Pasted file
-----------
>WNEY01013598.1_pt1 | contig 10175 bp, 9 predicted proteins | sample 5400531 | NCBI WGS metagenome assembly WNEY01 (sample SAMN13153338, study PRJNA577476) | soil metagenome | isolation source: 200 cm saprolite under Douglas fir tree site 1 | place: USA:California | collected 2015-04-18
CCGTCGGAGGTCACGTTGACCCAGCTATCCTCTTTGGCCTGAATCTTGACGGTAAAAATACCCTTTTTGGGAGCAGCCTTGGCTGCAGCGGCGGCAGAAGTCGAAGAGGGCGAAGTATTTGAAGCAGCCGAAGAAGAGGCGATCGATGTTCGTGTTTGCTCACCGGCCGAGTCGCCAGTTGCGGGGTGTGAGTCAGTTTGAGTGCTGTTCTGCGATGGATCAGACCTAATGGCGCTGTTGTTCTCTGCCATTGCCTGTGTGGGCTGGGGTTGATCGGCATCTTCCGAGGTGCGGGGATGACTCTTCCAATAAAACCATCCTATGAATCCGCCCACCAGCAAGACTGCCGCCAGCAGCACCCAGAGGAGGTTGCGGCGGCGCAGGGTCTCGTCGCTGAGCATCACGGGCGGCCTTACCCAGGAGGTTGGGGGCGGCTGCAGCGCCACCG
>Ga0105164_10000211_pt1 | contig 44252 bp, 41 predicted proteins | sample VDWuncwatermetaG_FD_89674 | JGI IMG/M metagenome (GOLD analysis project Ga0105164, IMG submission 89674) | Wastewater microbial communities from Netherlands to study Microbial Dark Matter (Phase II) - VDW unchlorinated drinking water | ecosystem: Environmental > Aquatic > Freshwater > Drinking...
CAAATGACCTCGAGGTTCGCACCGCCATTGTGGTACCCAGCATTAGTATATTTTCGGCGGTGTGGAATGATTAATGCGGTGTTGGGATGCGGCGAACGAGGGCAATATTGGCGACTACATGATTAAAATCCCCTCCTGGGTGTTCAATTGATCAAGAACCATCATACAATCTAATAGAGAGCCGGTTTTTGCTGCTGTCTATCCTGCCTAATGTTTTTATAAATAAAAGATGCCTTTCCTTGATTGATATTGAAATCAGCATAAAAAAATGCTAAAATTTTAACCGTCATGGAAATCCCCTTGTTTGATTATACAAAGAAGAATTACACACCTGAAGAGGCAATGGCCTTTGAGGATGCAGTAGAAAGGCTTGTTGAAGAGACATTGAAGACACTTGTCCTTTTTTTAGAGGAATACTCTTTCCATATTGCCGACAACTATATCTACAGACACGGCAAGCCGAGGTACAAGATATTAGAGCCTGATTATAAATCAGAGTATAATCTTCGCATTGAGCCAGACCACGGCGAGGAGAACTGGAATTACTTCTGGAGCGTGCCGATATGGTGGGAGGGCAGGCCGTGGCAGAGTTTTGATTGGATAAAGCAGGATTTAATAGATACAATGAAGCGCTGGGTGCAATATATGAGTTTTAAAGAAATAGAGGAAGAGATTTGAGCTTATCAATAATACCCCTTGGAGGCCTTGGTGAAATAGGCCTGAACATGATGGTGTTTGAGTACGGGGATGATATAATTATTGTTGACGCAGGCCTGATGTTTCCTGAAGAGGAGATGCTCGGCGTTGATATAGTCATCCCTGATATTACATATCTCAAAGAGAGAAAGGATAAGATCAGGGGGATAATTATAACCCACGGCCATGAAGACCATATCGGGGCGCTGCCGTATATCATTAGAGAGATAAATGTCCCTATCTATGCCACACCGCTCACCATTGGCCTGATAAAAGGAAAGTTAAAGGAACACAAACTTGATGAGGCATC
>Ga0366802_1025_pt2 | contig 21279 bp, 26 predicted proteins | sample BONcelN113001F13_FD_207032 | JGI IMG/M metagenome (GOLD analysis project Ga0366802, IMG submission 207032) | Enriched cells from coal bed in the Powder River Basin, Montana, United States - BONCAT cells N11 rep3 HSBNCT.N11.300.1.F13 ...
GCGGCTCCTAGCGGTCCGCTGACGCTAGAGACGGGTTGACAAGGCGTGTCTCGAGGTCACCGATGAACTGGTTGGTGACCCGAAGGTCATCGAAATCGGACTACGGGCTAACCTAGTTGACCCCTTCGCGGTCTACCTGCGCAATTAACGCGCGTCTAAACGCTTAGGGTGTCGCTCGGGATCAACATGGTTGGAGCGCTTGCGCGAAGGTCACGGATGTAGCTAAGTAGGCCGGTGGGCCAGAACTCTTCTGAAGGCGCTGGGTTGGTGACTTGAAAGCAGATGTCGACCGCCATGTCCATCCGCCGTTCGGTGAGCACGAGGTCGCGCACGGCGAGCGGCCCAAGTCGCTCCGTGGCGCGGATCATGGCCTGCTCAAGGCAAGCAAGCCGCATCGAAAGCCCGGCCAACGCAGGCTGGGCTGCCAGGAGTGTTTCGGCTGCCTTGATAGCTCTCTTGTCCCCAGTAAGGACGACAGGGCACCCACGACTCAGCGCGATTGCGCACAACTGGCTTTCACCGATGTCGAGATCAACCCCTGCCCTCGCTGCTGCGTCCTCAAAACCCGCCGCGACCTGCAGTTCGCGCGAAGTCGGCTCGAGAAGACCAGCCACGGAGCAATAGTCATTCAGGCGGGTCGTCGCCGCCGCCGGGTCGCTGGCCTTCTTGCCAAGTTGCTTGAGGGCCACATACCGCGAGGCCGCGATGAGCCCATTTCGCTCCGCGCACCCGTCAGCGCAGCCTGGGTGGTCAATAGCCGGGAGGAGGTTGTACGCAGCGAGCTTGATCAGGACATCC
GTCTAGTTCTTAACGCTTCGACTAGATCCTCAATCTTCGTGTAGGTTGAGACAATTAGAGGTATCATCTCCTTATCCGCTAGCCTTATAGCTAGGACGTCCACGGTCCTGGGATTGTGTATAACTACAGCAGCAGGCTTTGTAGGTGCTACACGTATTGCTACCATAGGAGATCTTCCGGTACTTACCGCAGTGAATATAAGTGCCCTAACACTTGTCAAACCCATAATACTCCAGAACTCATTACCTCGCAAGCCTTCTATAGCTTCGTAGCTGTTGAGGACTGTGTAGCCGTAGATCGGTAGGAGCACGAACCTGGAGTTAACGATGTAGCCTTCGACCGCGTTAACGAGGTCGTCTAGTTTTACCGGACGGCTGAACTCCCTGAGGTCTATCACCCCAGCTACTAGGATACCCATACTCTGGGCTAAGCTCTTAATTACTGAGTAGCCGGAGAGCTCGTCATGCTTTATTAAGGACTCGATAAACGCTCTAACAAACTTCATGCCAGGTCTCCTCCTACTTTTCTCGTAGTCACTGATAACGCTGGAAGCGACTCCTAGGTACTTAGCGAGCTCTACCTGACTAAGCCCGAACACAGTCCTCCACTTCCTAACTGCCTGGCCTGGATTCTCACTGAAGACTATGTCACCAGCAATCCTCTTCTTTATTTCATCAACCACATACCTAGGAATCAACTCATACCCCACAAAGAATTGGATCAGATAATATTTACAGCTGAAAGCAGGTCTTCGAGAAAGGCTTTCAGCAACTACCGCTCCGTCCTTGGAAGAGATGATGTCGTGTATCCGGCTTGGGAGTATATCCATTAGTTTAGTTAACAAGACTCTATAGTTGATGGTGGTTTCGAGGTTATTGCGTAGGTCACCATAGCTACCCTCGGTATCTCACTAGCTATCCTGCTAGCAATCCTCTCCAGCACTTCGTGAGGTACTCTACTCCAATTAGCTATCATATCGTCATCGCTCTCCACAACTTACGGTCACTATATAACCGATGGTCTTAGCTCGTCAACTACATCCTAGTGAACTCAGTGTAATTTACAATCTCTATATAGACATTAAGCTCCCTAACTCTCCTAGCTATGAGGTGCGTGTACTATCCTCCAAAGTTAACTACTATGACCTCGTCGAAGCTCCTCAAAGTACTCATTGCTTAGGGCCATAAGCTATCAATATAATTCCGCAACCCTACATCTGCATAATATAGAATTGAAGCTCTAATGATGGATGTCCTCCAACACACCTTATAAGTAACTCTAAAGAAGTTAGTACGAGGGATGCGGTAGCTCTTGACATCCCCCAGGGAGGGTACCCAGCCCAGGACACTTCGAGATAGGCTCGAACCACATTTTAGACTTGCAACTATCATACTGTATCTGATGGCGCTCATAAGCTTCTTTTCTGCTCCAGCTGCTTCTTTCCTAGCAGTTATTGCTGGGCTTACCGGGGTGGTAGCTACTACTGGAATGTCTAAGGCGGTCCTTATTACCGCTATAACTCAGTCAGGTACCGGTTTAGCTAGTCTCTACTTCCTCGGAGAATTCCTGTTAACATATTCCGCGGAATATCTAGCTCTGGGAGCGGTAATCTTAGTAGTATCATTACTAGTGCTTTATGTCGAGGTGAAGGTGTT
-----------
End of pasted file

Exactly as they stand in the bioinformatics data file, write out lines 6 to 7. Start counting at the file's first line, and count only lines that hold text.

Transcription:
GCGGCTCCTAGCGGTCCGCTGACGCTAGAGACGGGTTGACAAGGCGTGTCTCGAGGTCACCGATGAACTGGTTGGTGACCCGAAGGTCATCGAAATCGGACTACGGGCTAACCTAGTTGACCCCTTCGCGGTCTACCTGCGCAATTAACGCGCGTCTAAACGCTTAGGGTGTCGCTCGGGATCAACATGGTTGGAGCGCTTGCGCGAAGGTCACGGATGTAGCTAAGTAGGCCGGTGGGCCAGAACTCTTCTGAAGGCGCTGGGTTGGTGACTTGAAAGCAGATGTCGACCGCCATGTCCATCCGCCGTTCGGTGAGCACGAGGTCGCGCACGGCGAGCGGCCCAAGTCGCTCCGTGGCGCGGATCATGGCCTGCTCAAGGCAAGCAAGCCGCATCGAAAGCCCGGCCAACGCAGGCTGGGCTGCCAGGAGTGTTTCGGCTGCCTTGATAGCTCTCTTGTCCCCAGTAAGGACGACAGGGCACCCACGACTCAGCGCGATTGCGCACAACTGGCTTTCACCGATGTCGAGATCAACCCCTGCCCTCGCTGCTGCGTCCTCAAAACCCGCCGCGACCTGCAGTTCGCGCGAAGTCGGCTCGAGAAGACCAGCCACGGAGCAATAGTCATTCAGGCGGGTCGTCGCCGCCGCCGGGTCGCTGGCCTTCTTGCCAAGTTGCTTGAGGGCCACATACCGCGAGGCCGCGATGAGCCCATTTCGCTCCGCGCACCCGTCAGCGCAGCCTGGGTGGTCAATAGCCGGGAGGAGGTTGTACGCAGCGAGCTTGATCAGGACATCC
GTCTAGTTCTTAACGCTTCGACTAGATCCTCAATCTTCGTGTAGGTTGAGACAATTAGAGGTATCATCTCCTTATCCGCTAGCCTTATAGCTAGGACGTCCACGGTCCTGGGATTGTGTATAACTACAGCAGCAGGCTTTGTAGGTGCTACACGTATTGCTACCATAGGAGATCTTCCGGTACTTACCGCAGTGAATATAAGTGCCCTAACACTTGTCAAACCCATAATACTCCAGAACTCATTACCTCGCAAGCCTTCTATAGCTTCGTAGCTGTTGAGGACTGTGTAGCCGTAGATCGGTAGGAGCACGAACCTGGAGTTAACGATGTAGCCTTCGACCGCGTTAACGAGGTCGTCTAGTTTTACCGGACGGCTGAACTCCCTGAGGTCTATCACCCCAGCTACTAGGATACCCATACTCTGGGCTAAGCTCTTAATTACTGAGTAGCCGGAGAGCTCGTCATGCTTTATTAAGGACTCGATAAACGCTCTAACAAACTTCATGCCAGGTCTCCTCCTACTTTTCTCGTAGTCACTGATAACGCTGGAAGCGACTCCTAGGTACTTAGCGAGCTCTACCTGACTAAGCCCGAACACAGTCCTCCACTTCCTAACTGCCTGGCCTGGATTCTCACTGAAGACTATGTCACCAGCAATCCTCTTCTTTATTTCATCAACCACATACCTAGGAATCAACTCATACCCCACAAAGAATTGGATCAGATAATATTTACAGCTGAAAGCAGGTCTTCGAGAAAGGCTTTCAGCAACTACCGCTCCGTCCTTGGAAGAGATGATGTCGTGTATCCGGCTTGGGAGTATATCCATTAGTTTAGTTAACAAGACTCTATAGTTGATGGTGGTTTCGAGGTTATTGCGTAGGTCACCATAGCTACCCTCGGTATCTCACTAGCTATCCTGCTAGCAATCCTCTCCAGCACTTCGTGAGGTACTCTACTCCAATTAGCTATCATATCGTCATCGCTCTCCACAACTTACGGTCACTATATAACCGATGGTCTTAGCTCGTCAACTACATCCTAGTGAACTCAGTGTAATTTACAATCTCTATATAGACATTAAGCTCCCTAACTCTCCTAGCTATGAGGTGCGTGTACTATCCTCCAAAGTTAACTACTATGACCTCGTCGAAGCTCCTCAAAGTACTCATTGCTTAGGGCCATAAGCTATCAATATAATTCCGCAACCCTACATCTGCATAATATAGAATTGAAGCTCTAATGATGGATGTCCTCCAACACACCTTATAAGTAACTCTAAAGAAGTTAGTACGAGGGATGCGGTAGCTCTTGACATCCCCCAGGGAGGGTACCCAGCCCAGGACACTTCGAGATAGGCTCGAACCACATTTTAGACTTGCAACTATCATACTGTATCTGATGGCGCTCATAAGCTTCTTTTCTGCTCCAGCTGCTTCTTTCCTAGCAGTTATTGCTGGGCTTACCGGGGTGGTAGCTACTACTGGAATGTCTAAGGCGGTCCTTATTACCGCTATAACTCAGTCAGGTACCGGTTTAGCTAGTCTCTACTTCCTCGGAGAATTCCTGTTAACATATTCCGCGGAATATCTAGCTCTGGGAGCGGTAATCTTAGTAGTATCATTACTAGTGCTTTATGTCGAGGTGAAGGTGTT